If you don’t already, you’ll need a very well drafted technology use policy that dictates how your employees are purchasing, using, and disposing of all connected items that your organization uses. This policy needs to define “technology” broadly so that it incorporates all things that could potentially fit into the IOT. A few key questions that might help formulate your policy are: (1) Who can and cannot use certain networks and devices? (2) What are the acceptable and prohibited uses of all the various networks and devices? (3) What are the user’s security and information protection responsibilities, including password requirements? (4) What are the procedures for purchasing and disposing of these devices, including procedures for reviewing online terms of service, disclaimers, and clickwrap agreements? (5) What should employees do, or whom should they report to, if they think there is a security or privacy breach? (6) What are the penalties for violating the policy?  Sit down with a tech professional, your HR representative, and your attorney to formulate the specific policy standards. Finally, require all employees to read the policy and provide annual or even more frequent trainings on the topic.

Retention Schedules

2 (4)

Next, start planning for changes to your records retention schedules now before your organization is replete with new devices producing an overwhelming amount of data records. As government entities, we’re tempted to err on the side of caution, so we keep records forever or at least longer than necessary. (5) However, in an IOT world it will likely be impossible to keep this up. (6) Start trying to determine which existing categories different types of data may fall into, and see if your retention schedules are too long. Perhaps you will need to create new categories, which can take some time and thought. However, it’s best to be proactive now rather than to be blindsided later and expose your organization to unnecessary risk. Additionally, as the IOT progresses, you better believe that changes in state and federal policies regarding records retention will follow. So remember to stay on top of the political discussion and adjust administrative policies accordingly if necessary.

Communications Policy

3 (3)

Finally, take another look at your organization’s communications policy, which should cover employee and public use of your Wi-fi connections, social media accounts, and websites. When literally everyone and everything is connected in the IOT world, a new type of decorum will have to be established through your communications policy. You’ll need to consider your own online disclaimers and clickwrap agreements for those non-employees desiring to use your Wi-Fi and other connected devices. These policies will help you determine what behaviors are appropriate and when and how troublemakers should be removed from your network or accounts. Additionally, the IOT will present new opportunities for distractions at work. When everyone is controlling their personal lives via smart phones and other personal devices, you may observe a decline in productivity without some clear boundaries in place. A solid communications policy along with consistent employee training should help your organization prepare and adjust in an IOT workplace.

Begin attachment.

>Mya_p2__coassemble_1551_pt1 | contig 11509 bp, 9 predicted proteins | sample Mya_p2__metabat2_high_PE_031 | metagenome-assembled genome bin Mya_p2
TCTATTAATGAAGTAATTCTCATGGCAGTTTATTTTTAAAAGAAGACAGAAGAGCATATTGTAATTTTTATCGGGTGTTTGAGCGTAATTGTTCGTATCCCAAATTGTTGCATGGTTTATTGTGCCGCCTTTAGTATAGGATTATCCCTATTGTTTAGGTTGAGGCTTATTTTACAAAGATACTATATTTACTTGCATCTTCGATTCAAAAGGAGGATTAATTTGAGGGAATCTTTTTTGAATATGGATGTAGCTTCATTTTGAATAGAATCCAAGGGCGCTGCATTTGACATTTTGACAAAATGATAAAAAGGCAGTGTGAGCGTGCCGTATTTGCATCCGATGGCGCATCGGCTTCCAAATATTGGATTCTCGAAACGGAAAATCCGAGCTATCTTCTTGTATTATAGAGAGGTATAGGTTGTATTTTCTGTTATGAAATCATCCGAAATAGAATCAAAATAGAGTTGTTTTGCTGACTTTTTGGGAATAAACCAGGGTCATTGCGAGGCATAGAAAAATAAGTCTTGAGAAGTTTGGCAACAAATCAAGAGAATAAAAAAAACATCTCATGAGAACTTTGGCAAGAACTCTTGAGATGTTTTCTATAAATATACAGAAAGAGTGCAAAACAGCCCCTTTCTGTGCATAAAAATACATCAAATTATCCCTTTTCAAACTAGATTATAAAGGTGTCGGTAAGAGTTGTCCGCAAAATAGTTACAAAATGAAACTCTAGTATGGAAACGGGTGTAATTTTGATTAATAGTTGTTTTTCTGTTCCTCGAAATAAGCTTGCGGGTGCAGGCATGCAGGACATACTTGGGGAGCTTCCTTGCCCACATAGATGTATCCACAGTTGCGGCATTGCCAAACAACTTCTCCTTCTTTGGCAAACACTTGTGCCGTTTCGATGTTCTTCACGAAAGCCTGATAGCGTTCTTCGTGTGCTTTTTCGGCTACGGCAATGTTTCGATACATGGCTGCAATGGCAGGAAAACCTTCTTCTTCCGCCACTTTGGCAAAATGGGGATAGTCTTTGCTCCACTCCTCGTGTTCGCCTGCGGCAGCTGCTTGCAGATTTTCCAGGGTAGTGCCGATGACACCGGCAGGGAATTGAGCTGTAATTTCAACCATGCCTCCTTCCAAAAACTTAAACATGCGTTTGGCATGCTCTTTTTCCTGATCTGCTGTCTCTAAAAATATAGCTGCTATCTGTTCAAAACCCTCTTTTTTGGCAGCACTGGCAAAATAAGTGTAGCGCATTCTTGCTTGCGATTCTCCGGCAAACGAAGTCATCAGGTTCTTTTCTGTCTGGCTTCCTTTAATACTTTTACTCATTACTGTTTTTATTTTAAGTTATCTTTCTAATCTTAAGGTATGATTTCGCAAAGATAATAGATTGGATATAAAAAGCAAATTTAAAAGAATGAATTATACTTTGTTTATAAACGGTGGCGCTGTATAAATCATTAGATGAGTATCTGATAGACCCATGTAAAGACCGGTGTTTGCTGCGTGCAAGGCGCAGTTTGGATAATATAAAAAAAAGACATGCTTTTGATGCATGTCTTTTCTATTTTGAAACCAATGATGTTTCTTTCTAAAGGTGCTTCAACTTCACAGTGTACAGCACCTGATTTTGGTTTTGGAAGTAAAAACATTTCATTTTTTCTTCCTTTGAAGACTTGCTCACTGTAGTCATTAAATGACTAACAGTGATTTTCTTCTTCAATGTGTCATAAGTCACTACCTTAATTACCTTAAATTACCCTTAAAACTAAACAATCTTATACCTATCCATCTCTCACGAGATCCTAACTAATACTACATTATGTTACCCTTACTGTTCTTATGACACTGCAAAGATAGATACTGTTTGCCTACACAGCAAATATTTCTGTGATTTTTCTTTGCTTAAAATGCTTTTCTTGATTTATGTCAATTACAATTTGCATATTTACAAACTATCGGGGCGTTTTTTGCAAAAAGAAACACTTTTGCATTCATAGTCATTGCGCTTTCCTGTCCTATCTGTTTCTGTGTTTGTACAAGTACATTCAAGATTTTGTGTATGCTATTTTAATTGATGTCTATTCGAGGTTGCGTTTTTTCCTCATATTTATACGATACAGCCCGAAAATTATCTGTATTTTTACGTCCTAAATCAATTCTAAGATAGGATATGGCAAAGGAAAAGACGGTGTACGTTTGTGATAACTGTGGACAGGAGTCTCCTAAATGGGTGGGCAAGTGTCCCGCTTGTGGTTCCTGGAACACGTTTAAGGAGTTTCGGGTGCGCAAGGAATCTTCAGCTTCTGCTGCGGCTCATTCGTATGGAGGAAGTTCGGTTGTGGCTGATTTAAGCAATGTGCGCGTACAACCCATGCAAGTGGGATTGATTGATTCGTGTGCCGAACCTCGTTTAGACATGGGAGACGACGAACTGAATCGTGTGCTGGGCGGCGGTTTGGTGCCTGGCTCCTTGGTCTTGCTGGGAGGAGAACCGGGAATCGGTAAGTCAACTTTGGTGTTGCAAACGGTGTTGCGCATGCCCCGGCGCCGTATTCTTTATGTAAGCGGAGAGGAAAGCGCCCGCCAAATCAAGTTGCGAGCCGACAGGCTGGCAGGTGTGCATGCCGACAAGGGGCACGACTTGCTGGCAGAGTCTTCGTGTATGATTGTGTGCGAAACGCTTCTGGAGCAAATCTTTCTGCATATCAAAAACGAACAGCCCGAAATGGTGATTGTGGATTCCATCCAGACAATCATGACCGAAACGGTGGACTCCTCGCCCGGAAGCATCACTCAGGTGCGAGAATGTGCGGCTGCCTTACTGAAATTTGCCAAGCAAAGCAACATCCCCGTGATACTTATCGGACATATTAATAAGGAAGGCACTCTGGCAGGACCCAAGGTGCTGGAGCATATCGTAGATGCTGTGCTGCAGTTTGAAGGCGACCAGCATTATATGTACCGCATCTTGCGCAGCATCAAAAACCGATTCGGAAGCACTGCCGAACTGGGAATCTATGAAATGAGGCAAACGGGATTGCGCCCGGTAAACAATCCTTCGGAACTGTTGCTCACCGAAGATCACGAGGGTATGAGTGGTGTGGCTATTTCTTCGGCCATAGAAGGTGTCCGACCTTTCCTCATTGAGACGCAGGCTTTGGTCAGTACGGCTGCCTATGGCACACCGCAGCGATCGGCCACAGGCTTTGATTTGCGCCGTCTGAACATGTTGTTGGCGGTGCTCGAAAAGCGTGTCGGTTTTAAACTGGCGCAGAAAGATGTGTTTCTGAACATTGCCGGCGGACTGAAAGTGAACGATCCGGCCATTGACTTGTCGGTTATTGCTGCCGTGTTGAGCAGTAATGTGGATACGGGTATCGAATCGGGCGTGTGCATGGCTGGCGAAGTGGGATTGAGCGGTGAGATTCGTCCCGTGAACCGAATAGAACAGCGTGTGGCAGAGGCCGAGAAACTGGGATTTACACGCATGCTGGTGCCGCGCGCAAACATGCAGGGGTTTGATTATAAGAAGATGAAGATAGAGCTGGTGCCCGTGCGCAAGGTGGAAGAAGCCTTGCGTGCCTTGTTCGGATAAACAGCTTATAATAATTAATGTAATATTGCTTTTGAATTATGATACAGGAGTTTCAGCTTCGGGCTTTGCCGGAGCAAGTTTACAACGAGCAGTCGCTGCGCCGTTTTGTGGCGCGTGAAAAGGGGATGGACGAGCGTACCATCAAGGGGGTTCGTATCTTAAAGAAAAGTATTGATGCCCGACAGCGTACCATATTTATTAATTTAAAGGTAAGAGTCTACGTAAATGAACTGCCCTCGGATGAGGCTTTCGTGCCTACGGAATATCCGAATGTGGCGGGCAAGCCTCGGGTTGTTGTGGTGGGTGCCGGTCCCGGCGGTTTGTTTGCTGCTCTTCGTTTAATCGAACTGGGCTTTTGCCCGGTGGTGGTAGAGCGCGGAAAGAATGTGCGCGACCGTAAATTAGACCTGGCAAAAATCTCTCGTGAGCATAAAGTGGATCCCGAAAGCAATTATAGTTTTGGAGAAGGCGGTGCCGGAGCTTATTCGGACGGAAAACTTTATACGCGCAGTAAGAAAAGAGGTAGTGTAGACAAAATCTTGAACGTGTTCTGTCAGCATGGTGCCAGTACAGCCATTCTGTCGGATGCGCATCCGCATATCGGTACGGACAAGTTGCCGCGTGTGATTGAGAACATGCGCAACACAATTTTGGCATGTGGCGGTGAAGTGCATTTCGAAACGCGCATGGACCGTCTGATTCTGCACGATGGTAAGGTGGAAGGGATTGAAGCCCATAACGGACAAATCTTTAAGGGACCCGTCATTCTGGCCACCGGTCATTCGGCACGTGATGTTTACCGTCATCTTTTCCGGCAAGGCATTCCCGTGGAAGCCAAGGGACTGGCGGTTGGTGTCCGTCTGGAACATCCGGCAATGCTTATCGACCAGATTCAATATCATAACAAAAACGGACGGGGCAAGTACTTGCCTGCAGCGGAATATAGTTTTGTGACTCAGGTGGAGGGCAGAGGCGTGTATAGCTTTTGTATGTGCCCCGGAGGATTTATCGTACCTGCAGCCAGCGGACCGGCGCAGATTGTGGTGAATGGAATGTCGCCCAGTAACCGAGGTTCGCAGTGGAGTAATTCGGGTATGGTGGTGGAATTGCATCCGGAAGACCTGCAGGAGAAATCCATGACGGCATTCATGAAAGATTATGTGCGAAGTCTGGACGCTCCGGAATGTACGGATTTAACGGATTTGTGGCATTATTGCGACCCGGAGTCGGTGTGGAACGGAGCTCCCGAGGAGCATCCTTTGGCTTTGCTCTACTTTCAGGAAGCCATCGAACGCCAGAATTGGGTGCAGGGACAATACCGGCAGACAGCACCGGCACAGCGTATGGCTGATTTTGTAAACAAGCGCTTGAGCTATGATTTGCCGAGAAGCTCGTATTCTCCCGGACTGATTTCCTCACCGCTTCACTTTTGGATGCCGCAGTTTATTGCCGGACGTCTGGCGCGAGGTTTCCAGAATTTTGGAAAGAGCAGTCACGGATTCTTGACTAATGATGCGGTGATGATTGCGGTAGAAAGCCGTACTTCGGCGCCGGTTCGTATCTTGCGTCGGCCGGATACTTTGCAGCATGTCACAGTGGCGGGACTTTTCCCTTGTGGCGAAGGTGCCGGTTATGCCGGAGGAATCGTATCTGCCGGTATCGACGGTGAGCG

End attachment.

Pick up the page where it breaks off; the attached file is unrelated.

So, if you’re like me, and the IOT is a bit intimidating, I hope you take some solace in the fact that the policies guiding it will likely be as pervasive as the IOT itself. Perhaps then . . . when we have the billion points of policy figured out . . . I might come out from under my desk. Unless there are robots . . . wait, are there robots?

Additional Resources:


U.S. Federal Trade Commission, Internet of Things Privacy & Security in a Connected World, published January 2015, available at  

Tom Risen, The Privacy, Security Risks of the Internet of Things,, published January 22, 2016,



Sue Trombley, Is Your Information Governance Plan Ready for the Internet of Things?, published May 29, 2015,